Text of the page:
A draft communique showed that the finance chiefs of the G20 club of large economies have backed a landmark move to stop multinationals shifting profits into low-tax havens and win back hundreds of billions of dollars in lost revenues. The agreement at talks in the Italian city of Venice is set to be finalized soon. And the caps eight years of wrangling over the issue. The aim is for country leaders to give it a final blessing at an October summit in Rome.
The pact to establish a minimum global corporate tax rate of at least 15% is an attempt to squeeze more money out of tech giants. Momentum for a deal accelerated this year with the strong backing of the Biden administration in the United States and many public treasuries around the world stretched by the massive fiscal support needed to shield pandemic-ravaged economies. Geoffrey Okamoto, First Deputy Managing Director of the International Monetary Fund, called it a “net win for the world”.
The new tax rules should be translated into binding legislation worldwide before the end of 2023. However, a fight in the U.S. Congress over President Joe Biden’s proposed tax increases on corporations. Equally, there could be difficulties because European Union member states Ireland, Estonia and Hungary are among the countries that have not yet signed up. The meeting of G20 finance ministers and central bankers in Venice is their first face-to-face encounter since the start of the pandemic. The G20 members account for more than 80% of world gross domestic product, 75% of global trade and 60% of the population of the planet.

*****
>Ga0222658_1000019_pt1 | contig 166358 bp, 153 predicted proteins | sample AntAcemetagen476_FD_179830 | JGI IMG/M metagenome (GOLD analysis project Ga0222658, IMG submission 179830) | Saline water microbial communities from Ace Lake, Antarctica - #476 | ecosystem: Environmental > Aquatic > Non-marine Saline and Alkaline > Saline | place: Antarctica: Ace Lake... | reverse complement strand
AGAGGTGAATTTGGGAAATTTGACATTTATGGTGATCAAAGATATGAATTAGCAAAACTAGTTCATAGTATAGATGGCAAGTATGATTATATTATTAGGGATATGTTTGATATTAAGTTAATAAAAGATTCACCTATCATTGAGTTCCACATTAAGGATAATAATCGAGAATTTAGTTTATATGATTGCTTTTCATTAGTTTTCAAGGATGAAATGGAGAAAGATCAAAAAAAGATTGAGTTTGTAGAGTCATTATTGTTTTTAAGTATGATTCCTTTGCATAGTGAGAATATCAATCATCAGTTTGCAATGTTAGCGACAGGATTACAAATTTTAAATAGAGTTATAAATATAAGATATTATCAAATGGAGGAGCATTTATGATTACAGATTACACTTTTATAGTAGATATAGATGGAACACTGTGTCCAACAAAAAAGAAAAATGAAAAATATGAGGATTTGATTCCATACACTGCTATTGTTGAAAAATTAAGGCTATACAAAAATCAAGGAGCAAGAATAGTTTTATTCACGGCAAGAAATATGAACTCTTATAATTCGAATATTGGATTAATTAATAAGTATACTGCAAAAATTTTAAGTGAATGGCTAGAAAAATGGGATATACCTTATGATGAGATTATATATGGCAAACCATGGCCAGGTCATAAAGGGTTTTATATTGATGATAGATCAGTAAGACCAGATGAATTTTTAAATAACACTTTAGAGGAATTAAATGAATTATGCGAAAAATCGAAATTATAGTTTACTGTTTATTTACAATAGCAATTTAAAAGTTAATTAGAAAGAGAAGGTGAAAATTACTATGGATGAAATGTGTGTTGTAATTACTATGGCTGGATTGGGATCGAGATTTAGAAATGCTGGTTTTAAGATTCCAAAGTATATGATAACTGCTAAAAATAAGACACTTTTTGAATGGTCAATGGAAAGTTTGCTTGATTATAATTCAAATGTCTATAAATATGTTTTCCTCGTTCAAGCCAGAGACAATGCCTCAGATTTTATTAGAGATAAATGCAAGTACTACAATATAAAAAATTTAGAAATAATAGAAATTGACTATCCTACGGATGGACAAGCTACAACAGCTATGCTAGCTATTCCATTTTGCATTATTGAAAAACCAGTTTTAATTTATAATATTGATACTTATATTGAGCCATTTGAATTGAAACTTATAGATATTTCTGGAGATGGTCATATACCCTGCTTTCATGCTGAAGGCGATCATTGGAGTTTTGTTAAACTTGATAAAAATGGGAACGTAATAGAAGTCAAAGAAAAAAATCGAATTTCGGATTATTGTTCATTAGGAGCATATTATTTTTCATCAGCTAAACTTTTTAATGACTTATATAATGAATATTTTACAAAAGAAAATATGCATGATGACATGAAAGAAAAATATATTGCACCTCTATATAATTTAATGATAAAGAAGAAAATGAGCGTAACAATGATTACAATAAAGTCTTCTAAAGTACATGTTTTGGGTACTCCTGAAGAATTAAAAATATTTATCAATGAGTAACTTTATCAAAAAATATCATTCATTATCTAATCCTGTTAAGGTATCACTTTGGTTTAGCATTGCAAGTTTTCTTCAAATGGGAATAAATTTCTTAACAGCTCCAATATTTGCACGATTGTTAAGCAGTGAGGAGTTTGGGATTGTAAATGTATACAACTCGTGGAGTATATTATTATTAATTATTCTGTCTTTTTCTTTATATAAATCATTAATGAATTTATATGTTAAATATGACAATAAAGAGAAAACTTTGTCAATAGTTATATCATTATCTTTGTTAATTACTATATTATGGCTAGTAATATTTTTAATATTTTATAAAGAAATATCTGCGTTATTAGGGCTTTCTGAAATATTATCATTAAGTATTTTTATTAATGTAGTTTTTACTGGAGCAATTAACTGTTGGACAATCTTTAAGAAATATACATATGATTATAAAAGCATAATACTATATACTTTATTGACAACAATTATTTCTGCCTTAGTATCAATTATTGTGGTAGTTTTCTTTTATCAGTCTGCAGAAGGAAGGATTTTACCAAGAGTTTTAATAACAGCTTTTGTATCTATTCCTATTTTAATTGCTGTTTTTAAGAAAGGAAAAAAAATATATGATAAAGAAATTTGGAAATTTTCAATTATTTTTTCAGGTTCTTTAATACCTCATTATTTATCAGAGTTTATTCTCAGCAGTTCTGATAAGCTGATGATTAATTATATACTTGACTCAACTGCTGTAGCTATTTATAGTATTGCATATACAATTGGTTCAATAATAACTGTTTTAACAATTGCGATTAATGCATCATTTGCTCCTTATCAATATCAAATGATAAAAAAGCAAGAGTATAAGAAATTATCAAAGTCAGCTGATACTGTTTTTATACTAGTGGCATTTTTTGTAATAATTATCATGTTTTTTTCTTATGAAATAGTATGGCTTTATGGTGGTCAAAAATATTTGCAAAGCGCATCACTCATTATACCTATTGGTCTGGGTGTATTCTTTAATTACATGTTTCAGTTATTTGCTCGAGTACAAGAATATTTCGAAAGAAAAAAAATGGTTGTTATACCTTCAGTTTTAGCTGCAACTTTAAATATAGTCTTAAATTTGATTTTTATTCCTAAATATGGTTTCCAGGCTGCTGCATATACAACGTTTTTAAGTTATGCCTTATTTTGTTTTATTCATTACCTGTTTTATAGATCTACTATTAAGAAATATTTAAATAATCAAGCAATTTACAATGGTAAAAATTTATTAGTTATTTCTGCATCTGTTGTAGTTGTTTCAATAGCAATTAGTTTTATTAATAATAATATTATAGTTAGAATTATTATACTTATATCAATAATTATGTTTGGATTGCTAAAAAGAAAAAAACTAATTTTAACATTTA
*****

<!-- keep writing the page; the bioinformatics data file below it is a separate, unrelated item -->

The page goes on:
Concerns have been rising recently that ultra-loose monetary policy in many countries following the pandemic could unleash a surge in inflation. The IMF said that its executive board had backed a $650 billion allocation of IMF Special Drawing Rights. Climate change policy will also feature at the Venice talks. Speaking at a climate tax forum there before the G20 meeting, U.S. Treasury Secretary Janet Yellen called for better international coordination. This is to avoid trade frictions.
Yellen said that recognizing the different paths countries are taking to address climate change could help avoid policy measures to address carbon leakage that inadvertently create new international risks and spillovers.